Santa Monica City Hall (File photo)


Rent control increases in Santa Monica could be limited to a fixed maximum, regardless of the percentage calculation, if the Rent Control Board passes a cap at their July 8 meeting.

At tonight’s public meeting, the Santa Monica Rent Control Board will consider whether to set a $40 ceiling on 2017 and 2018 rent increases. Back in May, the Board set the 2017 General Adjustment at two percent.

According to the RCB, “With proper written notice (usually 30 days), the general adjustment may be implemented by property owners no earlier than September 1st, 2017 for tenancies that started before September 1st, 2016. Tenancies that started on or after September 1st, 2016 are not eligible for the 2017 general adjustment.”

The yearly adjustment is based on 75 percent of the annual change in the Consumer Price Index for the greater Los Angles area. Since the CPI change was 2.7 percent according to the Bureau of Labor Statistics, the Board set the adjustment at 2 percent. However, a $40 cap would mean some tenants paying market rate prices for rent control apartments would pay much less than the 2 percent increase.

A dollar ceiling is calculated by averaging the eighty-fifth percentile of the maximum allowable rent (MAR) of all controlled units and the eighty-fifth percentile of the maximum allowable rent of all controlled units with a base rent established before January 1, 1999. That amount is then multiplied by the annual general adjustment.

“Because a $40 ceiling would apply only when it would yield a lower rent increase than application of the 2% general adjustment, the ceiling necessarily applies only to higher rents,” said the staff report. “This means that imposing a ceiling would result in a proportionately smaller increase for market-level tenancies than for many long-term controlled tenancies. For example, a tenant paying $1,500 per month will see an increase of 2% or a dollar amount of $30.00. A tenant paying $3,000 per month would pay the $40 ceiling that, while greater in dollar terms, is a percentage increase of only about 1.3%.”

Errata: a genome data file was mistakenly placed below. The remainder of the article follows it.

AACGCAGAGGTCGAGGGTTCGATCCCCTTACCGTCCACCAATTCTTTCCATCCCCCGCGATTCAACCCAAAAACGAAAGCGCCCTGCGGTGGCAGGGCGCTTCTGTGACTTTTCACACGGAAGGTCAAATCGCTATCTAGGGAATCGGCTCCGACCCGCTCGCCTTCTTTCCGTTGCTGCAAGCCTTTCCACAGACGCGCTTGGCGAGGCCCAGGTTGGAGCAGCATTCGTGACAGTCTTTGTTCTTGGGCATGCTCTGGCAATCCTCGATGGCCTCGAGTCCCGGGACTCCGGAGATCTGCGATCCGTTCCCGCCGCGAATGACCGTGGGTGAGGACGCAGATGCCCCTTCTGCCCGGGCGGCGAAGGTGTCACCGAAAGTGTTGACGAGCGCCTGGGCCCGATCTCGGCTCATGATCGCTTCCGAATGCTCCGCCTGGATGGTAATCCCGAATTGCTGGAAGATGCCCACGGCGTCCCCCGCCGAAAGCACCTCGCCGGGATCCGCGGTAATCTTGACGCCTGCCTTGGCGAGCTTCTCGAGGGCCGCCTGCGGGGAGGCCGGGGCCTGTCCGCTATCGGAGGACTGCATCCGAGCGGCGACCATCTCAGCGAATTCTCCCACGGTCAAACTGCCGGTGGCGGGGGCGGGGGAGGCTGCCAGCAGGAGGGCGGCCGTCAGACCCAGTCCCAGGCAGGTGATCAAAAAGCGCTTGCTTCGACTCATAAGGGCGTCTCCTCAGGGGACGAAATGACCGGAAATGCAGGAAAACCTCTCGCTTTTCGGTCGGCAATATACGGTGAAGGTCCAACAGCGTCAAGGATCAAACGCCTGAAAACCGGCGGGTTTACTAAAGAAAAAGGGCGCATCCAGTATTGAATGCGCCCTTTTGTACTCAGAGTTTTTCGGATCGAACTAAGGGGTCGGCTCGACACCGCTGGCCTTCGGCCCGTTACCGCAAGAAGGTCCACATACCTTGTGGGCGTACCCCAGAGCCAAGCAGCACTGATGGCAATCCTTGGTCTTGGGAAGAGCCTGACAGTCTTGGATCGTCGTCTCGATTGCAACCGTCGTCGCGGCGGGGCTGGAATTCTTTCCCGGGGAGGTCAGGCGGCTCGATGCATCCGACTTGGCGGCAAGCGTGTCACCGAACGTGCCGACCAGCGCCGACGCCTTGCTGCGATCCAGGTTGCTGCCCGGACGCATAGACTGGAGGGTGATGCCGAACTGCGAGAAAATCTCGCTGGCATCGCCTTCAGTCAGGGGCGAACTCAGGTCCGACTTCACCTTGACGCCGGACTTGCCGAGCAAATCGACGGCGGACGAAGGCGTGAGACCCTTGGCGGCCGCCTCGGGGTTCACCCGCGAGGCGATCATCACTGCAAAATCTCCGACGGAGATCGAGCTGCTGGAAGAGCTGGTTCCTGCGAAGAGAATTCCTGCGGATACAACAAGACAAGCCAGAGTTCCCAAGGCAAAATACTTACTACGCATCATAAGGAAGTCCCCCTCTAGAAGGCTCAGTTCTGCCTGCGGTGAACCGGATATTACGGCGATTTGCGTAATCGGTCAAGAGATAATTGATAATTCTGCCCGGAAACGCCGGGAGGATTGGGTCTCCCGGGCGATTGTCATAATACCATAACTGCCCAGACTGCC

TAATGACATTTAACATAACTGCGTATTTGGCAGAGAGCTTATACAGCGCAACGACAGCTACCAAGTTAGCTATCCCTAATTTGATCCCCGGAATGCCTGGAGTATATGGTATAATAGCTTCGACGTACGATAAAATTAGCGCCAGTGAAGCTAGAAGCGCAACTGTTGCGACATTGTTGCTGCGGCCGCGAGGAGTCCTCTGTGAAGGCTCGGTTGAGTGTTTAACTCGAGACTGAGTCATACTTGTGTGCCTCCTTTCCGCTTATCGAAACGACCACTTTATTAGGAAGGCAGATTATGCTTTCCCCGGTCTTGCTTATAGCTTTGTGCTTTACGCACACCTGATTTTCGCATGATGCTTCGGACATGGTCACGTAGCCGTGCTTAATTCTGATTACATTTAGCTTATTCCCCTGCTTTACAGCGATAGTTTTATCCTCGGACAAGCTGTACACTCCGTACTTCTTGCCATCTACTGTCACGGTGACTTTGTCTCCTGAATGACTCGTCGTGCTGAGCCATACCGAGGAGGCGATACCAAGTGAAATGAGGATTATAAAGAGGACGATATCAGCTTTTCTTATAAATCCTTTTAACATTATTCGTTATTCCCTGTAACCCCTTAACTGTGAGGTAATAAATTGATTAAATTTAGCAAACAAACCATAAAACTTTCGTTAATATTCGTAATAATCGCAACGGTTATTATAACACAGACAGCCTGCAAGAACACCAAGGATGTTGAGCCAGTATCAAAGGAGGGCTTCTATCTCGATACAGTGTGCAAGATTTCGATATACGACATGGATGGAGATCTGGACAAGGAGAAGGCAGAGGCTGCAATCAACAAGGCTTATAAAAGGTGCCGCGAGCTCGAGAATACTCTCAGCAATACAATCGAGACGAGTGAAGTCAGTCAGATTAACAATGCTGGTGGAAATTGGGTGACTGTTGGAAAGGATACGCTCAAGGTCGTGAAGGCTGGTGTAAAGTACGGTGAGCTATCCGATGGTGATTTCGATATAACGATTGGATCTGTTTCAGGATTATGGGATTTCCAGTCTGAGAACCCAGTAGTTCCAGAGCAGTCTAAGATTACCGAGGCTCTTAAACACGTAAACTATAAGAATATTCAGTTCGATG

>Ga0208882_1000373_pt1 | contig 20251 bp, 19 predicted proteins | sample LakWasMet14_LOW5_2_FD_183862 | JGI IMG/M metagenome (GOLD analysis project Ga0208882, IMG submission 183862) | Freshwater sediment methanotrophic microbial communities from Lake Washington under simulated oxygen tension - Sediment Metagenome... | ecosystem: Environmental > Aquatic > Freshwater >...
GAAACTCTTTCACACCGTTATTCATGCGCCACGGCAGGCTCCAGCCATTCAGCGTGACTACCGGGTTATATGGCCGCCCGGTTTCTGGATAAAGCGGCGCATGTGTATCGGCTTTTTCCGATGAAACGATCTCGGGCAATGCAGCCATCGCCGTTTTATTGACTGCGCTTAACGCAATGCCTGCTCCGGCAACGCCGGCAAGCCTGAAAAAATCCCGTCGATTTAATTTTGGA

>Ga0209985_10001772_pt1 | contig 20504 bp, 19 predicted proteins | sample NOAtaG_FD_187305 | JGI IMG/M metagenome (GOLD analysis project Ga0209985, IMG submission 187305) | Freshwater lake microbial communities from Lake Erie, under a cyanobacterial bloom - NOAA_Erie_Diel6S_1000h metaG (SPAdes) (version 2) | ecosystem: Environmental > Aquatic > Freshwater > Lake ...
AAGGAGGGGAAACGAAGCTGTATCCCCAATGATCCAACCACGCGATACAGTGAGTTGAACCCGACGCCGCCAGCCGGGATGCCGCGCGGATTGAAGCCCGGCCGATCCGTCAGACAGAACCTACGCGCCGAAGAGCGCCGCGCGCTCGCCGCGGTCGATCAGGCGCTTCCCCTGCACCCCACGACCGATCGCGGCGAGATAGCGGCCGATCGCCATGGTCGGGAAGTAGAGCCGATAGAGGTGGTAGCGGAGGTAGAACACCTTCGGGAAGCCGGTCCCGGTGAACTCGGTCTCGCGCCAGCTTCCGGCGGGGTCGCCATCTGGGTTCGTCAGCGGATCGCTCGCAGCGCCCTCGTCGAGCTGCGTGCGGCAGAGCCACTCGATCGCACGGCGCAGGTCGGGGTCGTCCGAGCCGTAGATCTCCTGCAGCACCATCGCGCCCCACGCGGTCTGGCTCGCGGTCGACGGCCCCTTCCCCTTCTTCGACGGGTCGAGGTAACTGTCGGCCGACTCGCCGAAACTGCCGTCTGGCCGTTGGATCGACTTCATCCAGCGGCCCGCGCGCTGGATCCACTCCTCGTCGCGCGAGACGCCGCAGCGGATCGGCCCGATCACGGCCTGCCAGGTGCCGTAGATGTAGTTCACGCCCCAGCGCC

A 2016 analysis by the City found median rental rates for controlled units in Santa Monica had reached an all-time high – increasing 8 percent in just one year. The median price for a rent-controlled studio rose more than 16 percent compared to 2015. Median prices for apartments broke down to about $1,800 for a studio, $2,200 for a one bedroom, $2,950 for a two bedroom, and $3,712 for a three bedroom unit. Nearly 70 percent of the City’s 27,594 rent controlled units charge market rates.

The Board will likely hear protests from vocal landlords who argue the rental increase does not cover their increasing operating expenses.

“Ten years ago, a 30-gallon hot water heater sold for $200, and today it is offered for sale for $900, and with the new earthquake and other regulations, it would take $400 for installation,” Landlord and local attorney Michael Millman wrote in a letter to the Rent Control Board’s Executive Director Tracy Condon.

Rent Control tenants saw their rents rise by 1.3 percent last year.

The Rent Control office will mail information to all tenants and property owners in late June explaining this year’s annual increase and the surcharges owners may include in tenant’s rents.

The Rent Control Board will meet at 7 p.m. Thursday, June 8 inside Council Chambers at City Hall, 1685 Main Street.

Daily Press Editor Matthew Hall contributed to this story.